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# bitwise inversion ~ operator

Greenhorn
Posts: 2
Hi all,
class test{
public static void main(String args[]){
int i = 1;
System.out.println(~i);
}
}
Output : -2
can someone kindly explain me what exactly ~ operator does ?
thanks
anand

Gold Digger
Posts: 7610
~ just inverts all bits of the number
In this case
i=1 => 00000000 00000000 00000000 00000001
~i => 11111111 11111111 11111111 11111110
And in binary ~1 equals -2.
If you do Integer.parseInt("11111111111111111111111111111110",2);
you'll get -2
More on binary:
2 in binary is 00000000 00000000 00000000 00000010
if you want to get the negative value of 2 you have to take the 2's complement of 2 which is just inverting all bits and adding 1.
So if you invert it you get 11111111 11111111 11111111 11111101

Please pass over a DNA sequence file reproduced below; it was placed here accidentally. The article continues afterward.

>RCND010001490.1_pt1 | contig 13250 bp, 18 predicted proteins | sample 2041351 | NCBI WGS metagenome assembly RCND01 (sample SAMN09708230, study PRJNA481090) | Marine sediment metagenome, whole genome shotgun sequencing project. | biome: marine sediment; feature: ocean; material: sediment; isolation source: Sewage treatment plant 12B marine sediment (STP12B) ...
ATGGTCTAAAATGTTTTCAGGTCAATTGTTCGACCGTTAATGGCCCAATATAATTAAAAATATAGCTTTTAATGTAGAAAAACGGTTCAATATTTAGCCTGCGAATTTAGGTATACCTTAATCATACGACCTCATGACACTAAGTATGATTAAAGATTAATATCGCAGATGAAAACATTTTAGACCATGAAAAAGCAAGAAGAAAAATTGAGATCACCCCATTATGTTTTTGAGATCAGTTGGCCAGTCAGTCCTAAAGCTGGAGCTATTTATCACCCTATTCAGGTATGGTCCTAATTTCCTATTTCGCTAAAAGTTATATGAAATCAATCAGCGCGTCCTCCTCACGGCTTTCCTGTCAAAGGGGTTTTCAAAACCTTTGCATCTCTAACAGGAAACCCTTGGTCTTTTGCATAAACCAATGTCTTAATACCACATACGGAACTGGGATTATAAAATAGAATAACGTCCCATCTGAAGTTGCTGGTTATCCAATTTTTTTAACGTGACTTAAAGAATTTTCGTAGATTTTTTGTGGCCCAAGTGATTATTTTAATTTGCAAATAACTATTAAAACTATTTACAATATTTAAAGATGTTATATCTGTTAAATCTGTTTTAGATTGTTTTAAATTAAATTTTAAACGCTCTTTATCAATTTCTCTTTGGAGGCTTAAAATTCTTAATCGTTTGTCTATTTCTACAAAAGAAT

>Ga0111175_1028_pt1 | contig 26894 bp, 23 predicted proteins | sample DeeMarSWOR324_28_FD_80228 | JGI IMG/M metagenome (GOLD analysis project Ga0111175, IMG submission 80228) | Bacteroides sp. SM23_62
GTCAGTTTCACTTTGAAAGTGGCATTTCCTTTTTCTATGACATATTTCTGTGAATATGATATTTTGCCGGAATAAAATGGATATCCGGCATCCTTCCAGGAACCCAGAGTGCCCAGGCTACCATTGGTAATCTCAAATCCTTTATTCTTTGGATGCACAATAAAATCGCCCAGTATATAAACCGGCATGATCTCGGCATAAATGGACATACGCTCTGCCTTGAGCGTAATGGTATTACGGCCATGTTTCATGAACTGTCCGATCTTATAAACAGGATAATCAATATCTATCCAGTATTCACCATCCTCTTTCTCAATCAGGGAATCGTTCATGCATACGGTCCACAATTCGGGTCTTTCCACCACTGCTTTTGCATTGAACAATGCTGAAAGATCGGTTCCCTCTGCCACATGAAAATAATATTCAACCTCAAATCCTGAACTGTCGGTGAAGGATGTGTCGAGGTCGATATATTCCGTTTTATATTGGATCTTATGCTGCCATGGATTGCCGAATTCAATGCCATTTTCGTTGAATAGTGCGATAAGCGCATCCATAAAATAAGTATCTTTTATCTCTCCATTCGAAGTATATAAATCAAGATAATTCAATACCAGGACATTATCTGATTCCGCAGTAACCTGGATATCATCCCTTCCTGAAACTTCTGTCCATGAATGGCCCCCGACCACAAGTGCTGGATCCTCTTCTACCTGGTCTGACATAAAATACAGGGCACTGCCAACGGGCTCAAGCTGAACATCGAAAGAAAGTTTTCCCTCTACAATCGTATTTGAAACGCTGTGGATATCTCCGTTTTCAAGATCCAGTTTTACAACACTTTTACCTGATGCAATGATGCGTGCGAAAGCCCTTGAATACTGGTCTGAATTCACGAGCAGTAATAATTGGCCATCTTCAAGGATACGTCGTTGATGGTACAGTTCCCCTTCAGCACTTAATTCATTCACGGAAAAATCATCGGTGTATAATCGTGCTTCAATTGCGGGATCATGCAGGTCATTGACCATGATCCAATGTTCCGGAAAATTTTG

and then you add one and you get
11111111 11111111 11111111 11111110 which is the same pattern as above and thus ~1 = -2
The genral rule is that ~i = -i-1
HIH
------------------
Valentin Crettaz
Sun Certified Programmer for Java 2 Platform

Ranch Hand
Posts: 5390
1

Originally posted by Valentin Crettaz:

And in binary ~1 equals -2.

Hi Valentin
But I think
~1 in NOT equal to -2 in BINARY.
It is the implementation of negative number which makes ~1 equal to -2, as neagtive numbers are stored as 2's compliment numbers.
if we have lets say 4 bit integer size then -1 will be stored as :
i) 1 in binary = 0001
ii) 2's compliment of 1 = 1111 (invert 0001, becomes 1110, add 1, becomes 1111);
so -1 will be stored as 1111 (NOTE: MSB is '1'(on) which indicates that number is negative. 2's compliment is of positive number(eg. 1))

This is done for lot of reason, it makes airthmetic operation fasts(there are lot of algos for binary airthmetic), and it also makes -0 and +0 equal.
I just want to say that it is the implementation which makes ~1 to equal to -2, in binary it will be some different number.
CMIW
AND thanks a lot for the general rule. It will really help us in binary questions in SCJP.
------------------
Regards
Ravish
[This message has been edited by ravish kumar (edited November 18, 2001).]